Ghost Lights, Barn Owls, and Pterosaurs

Before the publication of the first edition of Live Pterosaurs in America (the second edition should be published by about Thanksgiving, 2010), who would have tied together ghost lights, barn owls, non-extinct pterosaurs? Indeed, before the twenty-first century few Americans ever thought about non-extinct pterosaurs, except those Americans who were eyewitnesses of those flying creatures. But there is a connection, revealed in detail in my nonfiction book and summarized here.

In the United States, mysterious lights that fly as if directed by some intelligence—those lights are sometimes called “ghost lights.” They may fly down railroad tracks or abandoned rail lines at night; some fly down country roads. When one of them flies like a hunting barn owl would fly, then it is probably . . . well, a hunting barn owl. “But barn owls don’t glow,” you say? Well, actually some of them do glow, though you will not likely find a biology-textbook page containing “barn owl” by looking up “bioluminescence” in the index. You will find, however, in a book by bird expert Fred Silcock (of Australia), many references to glowing barn owls; in fact, the whole book is about glowing barn owls: The Min Min Light, The Visitor Who Never Arrives.

I was delighted when my copy of this book arrived in the mail. I had explored a remote tropical island in Papua New Guinea, to search for a bioluminescent flying creature called “ropen,” so I was already heavily involved in the mysteries of strange flying lights. I noticed, while reading the Silcock book, that the way glowing barn owls fly differs from the way ropens fly: Owls make a slow zip-zag at low altitude; ropens fly straight at higher altitude. In addition, the ropen of Umboi Island glows very brightly but for only a few seconds at a time; barn owl Min Mins glow less brilliantly but for a long time. Most telling, when a glowing owl is seen up close, it is seen to be a barn owl (“Great Owl” is what Australians call it); when a ropen is seen up close, it is seen to be a long-tailed pterosaur (“Rhamphorhynchoid” is what my associates and I call it).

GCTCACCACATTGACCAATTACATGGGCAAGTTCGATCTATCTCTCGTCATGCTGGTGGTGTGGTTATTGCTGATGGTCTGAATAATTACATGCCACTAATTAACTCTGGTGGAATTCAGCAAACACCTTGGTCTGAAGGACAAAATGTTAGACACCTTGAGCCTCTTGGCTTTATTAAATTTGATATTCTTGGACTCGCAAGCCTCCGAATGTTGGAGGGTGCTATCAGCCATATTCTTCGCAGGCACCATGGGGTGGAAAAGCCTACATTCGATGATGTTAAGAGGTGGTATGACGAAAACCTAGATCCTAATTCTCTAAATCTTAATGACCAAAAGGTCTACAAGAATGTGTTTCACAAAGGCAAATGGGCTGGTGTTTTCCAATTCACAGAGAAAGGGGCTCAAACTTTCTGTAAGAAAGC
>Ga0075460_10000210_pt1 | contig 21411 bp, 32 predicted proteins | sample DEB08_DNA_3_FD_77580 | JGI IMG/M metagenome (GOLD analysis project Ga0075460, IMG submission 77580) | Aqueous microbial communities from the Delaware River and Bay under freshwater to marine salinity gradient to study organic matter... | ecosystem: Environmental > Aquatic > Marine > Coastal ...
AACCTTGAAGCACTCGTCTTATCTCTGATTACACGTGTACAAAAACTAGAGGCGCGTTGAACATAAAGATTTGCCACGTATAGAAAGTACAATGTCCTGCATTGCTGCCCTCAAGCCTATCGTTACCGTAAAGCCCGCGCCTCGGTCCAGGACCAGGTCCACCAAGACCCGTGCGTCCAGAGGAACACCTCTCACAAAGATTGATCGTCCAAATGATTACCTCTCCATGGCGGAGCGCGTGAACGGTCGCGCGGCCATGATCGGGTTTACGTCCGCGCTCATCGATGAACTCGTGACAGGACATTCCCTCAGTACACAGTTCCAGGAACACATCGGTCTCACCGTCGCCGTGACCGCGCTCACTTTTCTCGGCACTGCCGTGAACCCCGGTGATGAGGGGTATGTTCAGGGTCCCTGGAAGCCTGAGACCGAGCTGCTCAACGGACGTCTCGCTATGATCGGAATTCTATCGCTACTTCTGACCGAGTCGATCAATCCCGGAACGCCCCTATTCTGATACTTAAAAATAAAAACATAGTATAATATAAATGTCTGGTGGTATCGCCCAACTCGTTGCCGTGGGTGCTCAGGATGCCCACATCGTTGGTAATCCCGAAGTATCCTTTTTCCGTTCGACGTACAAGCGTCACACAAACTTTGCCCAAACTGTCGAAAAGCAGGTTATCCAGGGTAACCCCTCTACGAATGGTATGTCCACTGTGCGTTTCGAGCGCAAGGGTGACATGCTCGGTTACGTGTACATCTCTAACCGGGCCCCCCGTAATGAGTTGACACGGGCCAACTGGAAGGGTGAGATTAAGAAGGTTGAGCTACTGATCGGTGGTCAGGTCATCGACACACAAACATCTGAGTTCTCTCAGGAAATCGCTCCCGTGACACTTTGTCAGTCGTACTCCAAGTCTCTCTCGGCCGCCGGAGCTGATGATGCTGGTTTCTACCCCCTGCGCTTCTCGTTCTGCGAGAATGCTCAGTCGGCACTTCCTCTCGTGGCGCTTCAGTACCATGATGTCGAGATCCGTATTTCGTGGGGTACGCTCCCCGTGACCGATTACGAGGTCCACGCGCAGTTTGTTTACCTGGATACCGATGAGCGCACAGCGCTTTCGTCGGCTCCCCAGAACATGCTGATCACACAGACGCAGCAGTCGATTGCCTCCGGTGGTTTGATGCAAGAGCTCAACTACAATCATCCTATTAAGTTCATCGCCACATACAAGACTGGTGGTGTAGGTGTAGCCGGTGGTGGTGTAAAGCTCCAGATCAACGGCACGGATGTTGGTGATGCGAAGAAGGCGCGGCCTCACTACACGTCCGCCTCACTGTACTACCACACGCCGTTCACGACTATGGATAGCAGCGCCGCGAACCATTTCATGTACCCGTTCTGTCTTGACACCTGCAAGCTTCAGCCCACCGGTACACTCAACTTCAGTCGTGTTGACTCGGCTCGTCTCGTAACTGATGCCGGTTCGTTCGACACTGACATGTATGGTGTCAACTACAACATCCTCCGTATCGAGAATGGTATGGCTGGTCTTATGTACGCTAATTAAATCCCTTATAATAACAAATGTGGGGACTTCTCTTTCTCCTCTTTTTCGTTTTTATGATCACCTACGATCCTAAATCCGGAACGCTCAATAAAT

Not all American ghost lights fly down old rail lines, weaving back and forth like hunting barn owls. Consider the Marfa Lights of southwest Texas. The truly mysterious lights of Marfa (not the mirages of car headlights)—those lights behave intelligently, in fact too intelligently to be barn owls, and they are too bright. Indeed, they resemble some of the mysterious lights in Papua New Guinea, although they usually glow much longer than the ropen of Umboi Island. Consider the dancing behavior of the mysterious lights in southwest Texas; that is far from any common behavior of barn owls. My investigation has revealed significant circumstantial evidence that the Marfa Lights are made by bioluminescent flying predators. I strongly suspect that they are related to at least some of the bioluminescent pterosaurs of the southwest Pacific. Yes, there seem to be more than one species of living pterosaurs. Why not read the second edition of my nonfiction book, Live Pterosaurs in America?

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